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Wave of Chrome devices spurred by Intel chip developments

by Mark Tyson on 7 May 2014, 10:30

Tags: Chrome OS

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Intel and several other major tech companies got together in San Francisco yesterday to unveil a wide ranging new lineup of Chrome devices. We saw the first such devices powered by Intel Celeron Chips based upon the Bay Trail-M SoC and at the other end of the performance scale a new class of Chromebooks based around Haswell Core i3 processors. These i3 Chromebooks will be the most powerful yet and Intel proudly boasted of delivering the "Best Performance and Battery Life for Every Price Point" - obviously comparing its new flock to the ARM powered alternatives.

Intel's Navin Shenoy, vice president and general manager of Intel Mobile Client Platforms Group co-hosted the event with Google's Caesar Sengupta, vice president, product management, Chrome OS at Google and were met on stage by execs from various companies such as Acer, Dell and Lenovo.

"Intel has grown to become the No. 1 microprocessor in Chrome systems," said Shenoy. "We've been working on five generations of Chrome and after Google, Intel is the largest contributor to the Chromium OS. Intel chips are the first and only to support 64-bit Chrome OS. This deep history and investment combined with our stellar Bay Trail and Haswell SoCs mean Intel can offer the best performing devices at every price point in the Chrome category. When people are shopping for Chrome devices, they should look for Intel Inside." Google's Sengupta also came forward to remind us how well Chromebooks are selling on - accounting for two of the top three laptops in the sales chart.


Chromebooks packing the Intel Celeron Chips based upon the Bay Trail-M SoC will offer up to 11 hours of battery life. We also hear that these designs will be fanless, for a closer to tablet experience. ASUS, Acer, Lenovo and Toshiba have already announced some Chromebooks running on this family of processors. ASUS will launch a C200 and C300 Chromebook with 11.6 and 13.3-inch screens respectively. Acer has one thin fanless design in production. Lenovo has two; the N20 Chromebook and N20p Chromebook. The 'p' model boasts Lenovo's ever more familiar multi-mode design with a touch screen incorporated too. Intel also previewed its Education Chromebook reference design based upon similar specs.

Core i3

Chromebooks featuring this 4th gen Intel processor are to be the fastest yet, we are told. This will help ChromeOS users keep a peppy level of performance even with multiple tabs open with media rich web pages, running various web apps and taking part in Google Hangouts with multiple parties. Dell and Acer will be making such devices. Dell will bring the new configuration into its Chromebook 11 range, popular in US schools. Acer will expand its C720 Chromebook range with the Core i3 processor. Expect this updated Acer to arrive early in the back-to-school season for $349.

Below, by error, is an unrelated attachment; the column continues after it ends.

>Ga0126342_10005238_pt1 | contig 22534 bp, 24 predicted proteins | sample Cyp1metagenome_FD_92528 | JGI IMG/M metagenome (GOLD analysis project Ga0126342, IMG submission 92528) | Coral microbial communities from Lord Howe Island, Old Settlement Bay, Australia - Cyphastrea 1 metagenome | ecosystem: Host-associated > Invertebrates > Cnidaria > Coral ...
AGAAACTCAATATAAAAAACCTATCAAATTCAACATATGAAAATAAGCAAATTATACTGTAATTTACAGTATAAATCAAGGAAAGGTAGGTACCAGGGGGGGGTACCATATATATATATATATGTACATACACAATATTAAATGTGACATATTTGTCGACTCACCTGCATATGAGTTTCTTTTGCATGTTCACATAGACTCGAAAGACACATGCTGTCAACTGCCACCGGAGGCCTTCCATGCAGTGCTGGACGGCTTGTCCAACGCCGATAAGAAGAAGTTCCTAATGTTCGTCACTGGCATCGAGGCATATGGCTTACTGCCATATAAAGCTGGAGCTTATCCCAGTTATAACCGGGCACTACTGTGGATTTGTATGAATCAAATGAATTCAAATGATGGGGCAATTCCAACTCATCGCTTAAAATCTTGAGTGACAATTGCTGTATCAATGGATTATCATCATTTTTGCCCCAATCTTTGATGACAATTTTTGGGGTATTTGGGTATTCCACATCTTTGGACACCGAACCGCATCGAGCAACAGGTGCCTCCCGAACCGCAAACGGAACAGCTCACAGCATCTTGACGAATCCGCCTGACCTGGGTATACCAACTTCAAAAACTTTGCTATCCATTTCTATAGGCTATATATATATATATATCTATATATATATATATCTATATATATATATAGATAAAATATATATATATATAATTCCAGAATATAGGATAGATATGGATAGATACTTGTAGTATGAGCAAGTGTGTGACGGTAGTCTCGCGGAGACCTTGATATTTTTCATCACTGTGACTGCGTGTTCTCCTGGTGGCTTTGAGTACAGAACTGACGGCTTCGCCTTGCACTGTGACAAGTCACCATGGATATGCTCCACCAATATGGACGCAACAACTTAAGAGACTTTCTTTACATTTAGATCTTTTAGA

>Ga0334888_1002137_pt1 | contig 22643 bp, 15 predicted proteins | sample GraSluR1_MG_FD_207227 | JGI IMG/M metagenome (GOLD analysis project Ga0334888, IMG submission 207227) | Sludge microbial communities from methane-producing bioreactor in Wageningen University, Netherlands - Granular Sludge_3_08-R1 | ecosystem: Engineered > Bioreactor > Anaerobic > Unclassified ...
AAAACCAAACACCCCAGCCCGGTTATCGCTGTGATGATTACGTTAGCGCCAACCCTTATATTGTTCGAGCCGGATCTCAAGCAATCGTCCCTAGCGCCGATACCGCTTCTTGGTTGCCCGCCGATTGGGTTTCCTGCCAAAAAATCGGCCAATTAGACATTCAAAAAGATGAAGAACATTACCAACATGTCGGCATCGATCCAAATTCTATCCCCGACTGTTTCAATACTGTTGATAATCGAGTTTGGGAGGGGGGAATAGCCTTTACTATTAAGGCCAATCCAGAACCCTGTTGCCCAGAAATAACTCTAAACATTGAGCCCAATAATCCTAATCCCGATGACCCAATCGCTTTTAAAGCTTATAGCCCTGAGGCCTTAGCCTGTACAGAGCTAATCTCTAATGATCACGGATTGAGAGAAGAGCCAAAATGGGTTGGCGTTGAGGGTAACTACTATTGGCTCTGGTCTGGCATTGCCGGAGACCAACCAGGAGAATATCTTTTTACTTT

Microsoft takes a shot at a $199 laptop

As reported on eWeek yesterday, Microsoft's one-day special US$199 sale on Asus X200-MA Windows 8 touchscreen laptop computers ended just six hours after it had started. It seems that the lack of stock available to people who tried to make an order after 9am EDT has provided a negative experience for many on what should have been a positive event for Microsoft. (The sale started at 3am EDT) Exactly how much stock was reserved for this special sale is unknown. Will this event's sales success influence OEMs to make yet cheaper Windows notebooks to compete with Chromebooks at the low end?

HEXUS Forums :: 6 Comments

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News - Wave of Chrome devices spurred by Intel contra revenue.

There, fixed that for you :D
This is almost thin computing for the masses. Despite all the ‘hackers’ (both illegal and government) everyone seems to be happy to shove everything into the cloud. Google showed good vision when developing ChromeOS.
From what I've read. Even though Chrome OS is cloud based, you can store all your own personal files and details on the device or portable storage.

I've glad more of these are coming. With this, more pressure is on Microsoft to do better with Windows and cheaper.
You can do just that but everything is setup for the cloud including the actual programs that your running which may never actually be on your chrome device. Its just a simplistic OS and does more than 90% of what users require on a day to day basis. Pure genius.

Windows needs to be free of charge and de-bloated.
News - Wave of Chrome devices spurred by Intel's dumping.
There, fixed that for you :D

There, fixed your fix for you! “Contra Revenue” indeed, it's basically below costs selling. I guess the various competition authorities can only take action if they can prove that the below cost selling is damaging local competitors.

Still, antics like is one more reason why even Intel's largess is unlikely to persuade big players that Intel's Atom strategy will benefit them in the long run. I'm sure plenty of Taiwanese OEMs have long enough memories to know that Intel likes to abuse their dominance with uncompetitive strategies, strategic supply allocation, and so on.